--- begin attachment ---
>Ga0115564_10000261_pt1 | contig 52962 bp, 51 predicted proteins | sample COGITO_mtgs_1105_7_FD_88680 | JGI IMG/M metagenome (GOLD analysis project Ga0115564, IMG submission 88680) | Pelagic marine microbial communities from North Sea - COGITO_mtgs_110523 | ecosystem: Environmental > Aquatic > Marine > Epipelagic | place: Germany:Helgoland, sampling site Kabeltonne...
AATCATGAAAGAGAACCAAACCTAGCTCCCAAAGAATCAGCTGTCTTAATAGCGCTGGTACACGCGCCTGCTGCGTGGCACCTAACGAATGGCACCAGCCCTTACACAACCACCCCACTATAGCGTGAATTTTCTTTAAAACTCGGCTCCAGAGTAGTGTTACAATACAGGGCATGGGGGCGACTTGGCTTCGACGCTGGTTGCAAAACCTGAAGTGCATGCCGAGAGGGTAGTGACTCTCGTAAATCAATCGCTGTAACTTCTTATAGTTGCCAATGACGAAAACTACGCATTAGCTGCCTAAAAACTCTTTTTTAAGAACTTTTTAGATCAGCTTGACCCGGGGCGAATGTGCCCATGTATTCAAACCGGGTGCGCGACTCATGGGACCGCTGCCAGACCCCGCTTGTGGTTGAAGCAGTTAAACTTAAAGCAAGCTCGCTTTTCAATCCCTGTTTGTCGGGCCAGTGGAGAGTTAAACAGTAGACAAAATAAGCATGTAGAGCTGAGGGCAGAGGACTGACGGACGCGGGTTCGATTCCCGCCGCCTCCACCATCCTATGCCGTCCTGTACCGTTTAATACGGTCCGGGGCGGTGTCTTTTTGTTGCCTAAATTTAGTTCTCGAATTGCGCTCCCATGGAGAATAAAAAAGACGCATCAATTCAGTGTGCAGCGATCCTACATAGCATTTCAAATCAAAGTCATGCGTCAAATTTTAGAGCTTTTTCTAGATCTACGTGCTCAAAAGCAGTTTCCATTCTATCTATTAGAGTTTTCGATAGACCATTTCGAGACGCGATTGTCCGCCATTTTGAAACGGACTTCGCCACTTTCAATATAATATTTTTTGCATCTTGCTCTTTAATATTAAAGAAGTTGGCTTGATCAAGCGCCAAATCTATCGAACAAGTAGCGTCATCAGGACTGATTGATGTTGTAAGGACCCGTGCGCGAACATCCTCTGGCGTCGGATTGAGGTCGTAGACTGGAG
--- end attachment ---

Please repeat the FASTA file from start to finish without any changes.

>Ga0115564_10000261_pt1 | contig 52962 bp, 51 predicted proteins | sample COGITO_mtgs_1105_7_FD_88680 | JGI IMG/M metagenome (GOLD analysis project Ga0115564, IMG submission 88680) | Pelagic marine microbial communities from North Sea - COGITO_mtgs_110523 | ecosystem: Environmental > Aquatic > Marine > Epipelagic | place: Germany:Helgoland, sampling site Kabeltonne...
AATCATGAAAGAGAACCAAACCTAGCTCCCAAAGAATCAGCTGTCTTAATAGCGCTGGTACACGCGCCTGCTGCGTGGCACCTAACGAATGGCACCAGCCCTTACACAACCACCCCACTATAGCGTGAATTTTCTTTAAAACTCGGCTCCAGAGTAGTGTTACAATACAGGGCATGGGGGCGACTTGGCTTCGACGCTGGTTGCAAAACCTGAAGTGCATGCCGAGAGGGTAGTGACTCTCGTAAATCAATCGCTGTAACTTCTTATAGTTGCCAATGACGAAAACTACGCATTAGCTGCCTAAAAACTCTTTTTTAAGAACTTTTTAGATCAGCTTGACCCGGGGCGAATGTGCCCATGTATTCAAACCGGGTGCGCGACTCATGGGACCGCTGCCAGACCCCGCTTGTGGTTGAAGCAGTTAAACTTAAAGCAAGCTCGCTTTTCAATCCCTGTTTGTCGGGCCAGTGGAGAGTTAAACAGTAGACAAAATAAGCATGTAGAGCTGAGGGCAGAGGACTGACGGACGCGGGTTCGATTCCCGCCGCCTCCACCATCCTATGCCGTCCTGTACCGTTTAATACGGTCCGGGGCGGTGTCTTTTTGTTGCCTAAATTTAGTTCTCGAATTGCGCTCCCATGGAGAATAAAAAAGACGCATCAATTCAGTGTGCAGCGATCCTACATAGCATTTCAAATCAAAGTCATGCGTCAAATTTTAGAGCTTTTTCTAGATCTACGTGCTCAAAAGCAGTTTCCATTCTATCTATTAGAGTTTTCGATAGACCATTTCGAGACGCGATTGTCCGCCATTTTGAAACGGACTTCGCCACTTTCAATATAATATTTTTTGCATCTTGCTCTTTAATATTAAAGAAGTTGGCTTGATCAAGCGCCAAATCTATCGAACAAGTAGCGTCATCAGGACTGATTGATGTTGTAAGGACCCGTGCGCGAACATCCTCTGGCGTCGGATTGAGGTCGTAGACTGGAG